Event Detail

Event Type: 
Mathematical Biology Seminar
Wednesday, November 3, 2021 - 12:00 to 12:50
Kidd 236

Speaker Info

Integrative Biology, Oregon State University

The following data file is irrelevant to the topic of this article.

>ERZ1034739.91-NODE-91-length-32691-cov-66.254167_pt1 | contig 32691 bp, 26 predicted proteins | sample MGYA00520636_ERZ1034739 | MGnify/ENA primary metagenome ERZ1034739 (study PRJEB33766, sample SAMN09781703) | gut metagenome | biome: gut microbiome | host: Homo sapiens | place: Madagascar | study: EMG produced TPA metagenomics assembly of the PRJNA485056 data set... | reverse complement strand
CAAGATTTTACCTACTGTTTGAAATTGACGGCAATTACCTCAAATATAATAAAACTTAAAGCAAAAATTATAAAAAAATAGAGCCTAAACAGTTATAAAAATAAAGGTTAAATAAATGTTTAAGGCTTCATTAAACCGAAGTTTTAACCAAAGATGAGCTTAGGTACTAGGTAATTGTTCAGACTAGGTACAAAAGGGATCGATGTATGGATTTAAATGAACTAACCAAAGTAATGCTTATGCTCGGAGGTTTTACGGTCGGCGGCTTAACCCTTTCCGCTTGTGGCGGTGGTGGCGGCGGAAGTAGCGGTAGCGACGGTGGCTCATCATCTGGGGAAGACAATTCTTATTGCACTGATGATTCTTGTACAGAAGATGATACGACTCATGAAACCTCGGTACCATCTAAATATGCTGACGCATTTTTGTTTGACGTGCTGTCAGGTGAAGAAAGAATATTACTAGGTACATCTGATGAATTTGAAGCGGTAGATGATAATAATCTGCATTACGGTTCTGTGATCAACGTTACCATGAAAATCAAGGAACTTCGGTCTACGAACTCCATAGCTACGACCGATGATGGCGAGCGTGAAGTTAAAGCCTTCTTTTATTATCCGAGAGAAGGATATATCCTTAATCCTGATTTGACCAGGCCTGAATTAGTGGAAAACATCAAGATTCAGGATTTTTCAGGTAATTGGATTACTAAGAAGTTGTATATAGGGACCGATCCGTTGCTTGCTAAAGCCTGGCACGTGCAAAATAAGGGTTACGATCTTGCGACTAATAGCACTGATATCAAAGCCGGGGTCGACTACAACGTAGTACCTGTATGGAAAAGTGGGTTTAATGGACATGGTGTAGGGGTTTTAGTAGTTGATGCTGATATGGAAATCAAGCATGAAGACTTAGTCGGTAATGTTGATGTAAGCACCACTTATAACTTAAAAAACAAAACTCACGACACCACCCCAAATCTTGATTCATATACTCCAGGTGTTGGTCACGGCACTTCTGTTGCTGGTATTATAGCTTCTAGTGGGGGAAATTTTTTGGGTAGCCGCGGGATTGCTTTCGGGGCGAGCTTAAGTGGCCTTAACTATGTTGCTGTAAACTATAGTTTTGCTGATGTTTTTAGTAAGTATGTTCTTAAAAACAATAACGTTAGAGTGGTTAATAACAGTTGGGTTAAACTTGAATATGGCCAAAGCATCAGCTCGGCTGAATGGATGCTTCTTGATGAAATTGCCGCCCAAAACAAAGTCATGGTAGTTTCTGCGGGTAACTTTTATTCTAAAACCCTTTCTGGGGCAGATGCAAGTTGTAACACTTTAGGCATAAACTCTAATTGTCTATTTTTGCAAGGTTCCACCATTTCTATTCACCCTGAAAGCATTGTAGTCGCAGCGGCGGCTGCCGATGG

Cooperation is ubiquitous in nature, and yet challenging to explain evolutionarily through a Darwinian "survival of the fittest" lens. This is because cooperating requires the cooperator to take on an additional burden, reducing their fitness. Many mechanisms to sustain cooperation have been suggested, such as kin selection and reciprocal altruism, however, models for these methods are often phenomenological in nature ignoring important biological processes. Can the growth and behavior of bacteria really be encapsulated by game theoretical models where individual cells randomly bump into each other to play the game? The chemostat is a continuous bacterial culturing device with an inflow of nutrients and an outflow of the mixed culture containing the bacteria and nutrient. The inflow and outflow of nutrient is analogous to nutrient turnover and the outflow of bacteria is demonstrative of the naturally occurring death, emigration, and predation that occurs in larger ecosystems. The relationship between the chemostat and larger ecological systems allows us to utilize it to test some of these fundamental evolutionary questions about cooperation. We have married a mechanistic modeling and empirical approach to explore the evolution of cooperation in the socially cooperative bacteria Pseudomonas aeruginosa, which produces an extracellular metabolic enzyme as a public good. Both the math modeling and lab work has shown the cooperating (enzyme producing) bacteria can sustain their population over time when grown on their own, however, when a social cheater (non-enzyme producing) strain is introduced, a Tragedy of the Commons occurs and the population collapses.